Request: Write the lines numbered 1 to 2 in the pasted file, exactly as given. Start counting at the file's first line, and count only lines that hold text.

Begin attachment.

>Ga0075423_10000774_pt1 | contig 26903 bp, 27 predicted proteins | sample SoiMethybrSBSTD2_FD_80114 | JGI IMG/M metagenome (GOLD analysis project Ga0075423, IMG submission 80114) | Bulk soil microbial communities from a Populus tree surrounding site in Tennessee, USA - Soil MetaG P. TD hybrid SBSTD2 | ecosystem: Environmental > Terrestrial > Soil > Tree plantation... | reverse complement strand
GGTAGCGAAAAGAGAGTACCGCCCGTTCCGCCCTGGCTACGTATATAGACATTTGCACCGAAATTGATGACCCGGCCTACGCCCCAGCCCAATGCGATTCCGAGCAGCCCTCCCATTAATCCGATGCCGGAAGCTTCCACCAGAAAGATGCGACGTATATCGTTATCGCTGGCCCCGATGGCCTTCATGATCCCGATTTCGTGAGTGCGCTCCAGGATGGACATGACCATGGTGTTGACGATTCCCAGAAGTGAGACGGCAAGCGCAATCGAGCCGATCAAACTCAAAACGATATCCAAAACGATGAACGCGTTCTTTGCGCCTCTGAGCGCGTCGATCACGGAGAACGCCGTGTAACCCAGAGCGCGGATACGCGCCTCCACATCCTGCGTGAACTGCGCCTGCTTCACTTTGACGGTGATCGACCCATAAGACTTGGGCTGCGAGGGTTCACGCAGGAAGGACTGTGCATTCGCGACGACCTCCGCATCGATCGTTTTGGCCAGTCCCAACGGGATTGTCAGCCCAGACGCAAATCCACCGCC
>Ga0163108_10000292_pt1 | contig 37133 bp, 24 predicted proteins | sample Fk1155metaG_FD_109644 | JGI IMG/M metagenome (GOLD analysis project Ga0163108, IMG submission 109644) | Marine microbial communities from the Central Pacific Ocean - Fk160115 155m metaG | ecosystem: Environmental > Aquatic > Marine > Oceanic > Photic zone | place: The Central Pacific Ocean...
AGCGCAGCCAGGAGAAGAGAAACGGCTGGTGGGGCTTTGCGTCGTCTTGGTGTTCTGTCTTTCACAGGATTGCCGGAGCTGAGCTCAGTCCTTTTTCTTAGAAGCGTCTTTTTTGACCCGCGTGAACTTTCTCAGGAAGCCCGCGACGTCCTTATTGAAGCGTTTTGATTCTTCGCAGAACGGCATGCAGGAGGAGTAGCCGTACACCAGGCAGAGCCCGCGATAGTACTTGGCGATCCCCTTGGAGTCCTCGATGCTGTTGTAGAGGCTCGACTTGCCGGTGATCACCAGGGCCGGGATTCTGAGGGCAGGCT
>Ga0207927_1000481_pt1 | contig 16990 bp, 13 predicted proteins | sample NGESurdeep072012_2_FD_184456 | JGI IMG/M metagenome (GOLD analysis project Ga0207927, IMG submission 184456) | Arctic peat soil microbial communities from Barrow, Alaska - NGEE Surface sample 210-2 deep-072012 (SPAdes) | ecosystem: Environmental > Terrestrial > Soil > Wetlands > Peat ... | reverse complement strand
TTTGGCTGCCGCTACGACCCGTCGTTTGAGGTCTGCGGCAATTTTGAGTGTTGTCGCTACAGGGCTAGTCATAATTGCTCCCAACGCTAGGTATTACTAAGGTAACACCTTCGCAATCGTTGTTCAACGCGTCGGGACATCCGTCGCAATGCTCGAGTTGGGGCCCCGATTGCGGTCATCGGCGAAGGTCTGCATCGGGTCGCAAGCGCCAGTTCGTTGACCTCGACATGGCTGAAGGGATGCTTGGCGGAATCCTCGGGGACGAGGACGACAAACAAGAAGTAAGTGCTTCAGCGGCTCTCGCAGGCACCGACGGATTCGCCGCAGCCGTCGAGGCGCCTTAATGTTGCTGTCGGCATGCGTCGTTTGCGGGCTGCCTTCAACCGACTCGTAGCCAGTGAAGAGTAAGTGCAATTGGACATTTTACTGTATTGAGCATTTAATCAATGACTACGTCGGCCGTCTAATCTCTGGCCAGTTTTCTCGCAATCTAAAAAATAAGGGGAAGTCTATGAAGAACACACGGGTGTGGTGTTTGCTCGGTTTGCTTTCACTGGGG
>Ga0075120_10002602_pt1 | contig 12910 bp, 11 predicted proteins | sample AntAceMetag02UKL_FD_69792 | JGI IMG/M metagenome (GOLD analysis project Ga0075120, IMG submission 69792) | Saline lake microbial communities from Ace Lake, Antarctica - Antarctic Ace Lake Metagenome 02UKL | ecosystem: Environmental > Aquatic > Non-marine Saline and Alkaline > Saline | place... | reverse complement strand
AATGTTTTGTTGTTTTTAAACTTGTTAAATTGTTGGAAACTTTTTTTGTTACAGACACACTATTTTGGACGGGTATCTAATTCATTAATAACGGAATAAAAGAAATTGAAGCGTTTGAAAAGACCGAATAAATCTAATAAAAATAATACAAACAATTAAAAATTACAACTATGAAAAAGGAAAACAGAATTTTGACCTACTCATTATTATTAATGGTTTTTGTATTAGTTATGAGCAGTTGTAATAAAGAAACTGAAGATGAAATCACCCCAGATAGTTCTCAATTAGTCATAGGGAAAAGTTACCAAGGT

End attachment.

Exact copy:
>Ga0075423_10000774_pt1 | contig 26903 bp, 27 predicted proteins | sample SoiMethybrSBSTD2_FD_80114 | JGI IMG/M metagenome (GOLD analysis project Ga0075423, IMG submission 80114) | Bulk soil microbial communities from a Populus tree surrounding site in Tennessee, USA - Soil MetaG P. TD hybrid SBSTD2 | ecosystem: Environmental > Terrestrial > Soil > Tree plantation... | reverse complement strand
GGTAGCGAAAAGAGAGTACCGCCCGTTCCGCCCTGGCTACGTATATAGACATTTGCACCGAAATTGATGACCCGGCCTACGCCCCAGCCCAATGCGATTCCGAGCAGCCCTCCCATTAATCCGATGCCGGAAGCTTCCACCAGAAAGATGCGACGTATATCGTTATCGCTGGCCCCGATGGCCTTCATGATCCCGATTTCGTGAGTGCGCTCCAGGATGGACATGACCATGGTGTTGACGATTCCCAGAAGTGAGACGGCAAGCGCAATCGAGCCGATCAAACTCAAAACGATATCCAAAACGATGAACGCGTTCTTTGCGCCTCTGAGCGCGTCGATCACGGAGAACGCCGTGTAACCCAGAGCGCGGATACGCGCCTCCACATCCTGCGTGAACTGCGCCTGCTTCACTTTGACGGTGATCGACCCATAAGACTTGGGCTGCGAGGGTTCACGCAGGAAGGACTGTGCATTCGCGACGACCTCCGCATCGATCGTTTTGGCCAGTCCCAACGGGATTGTCAGCCCAGACGCAAATCCACCGCC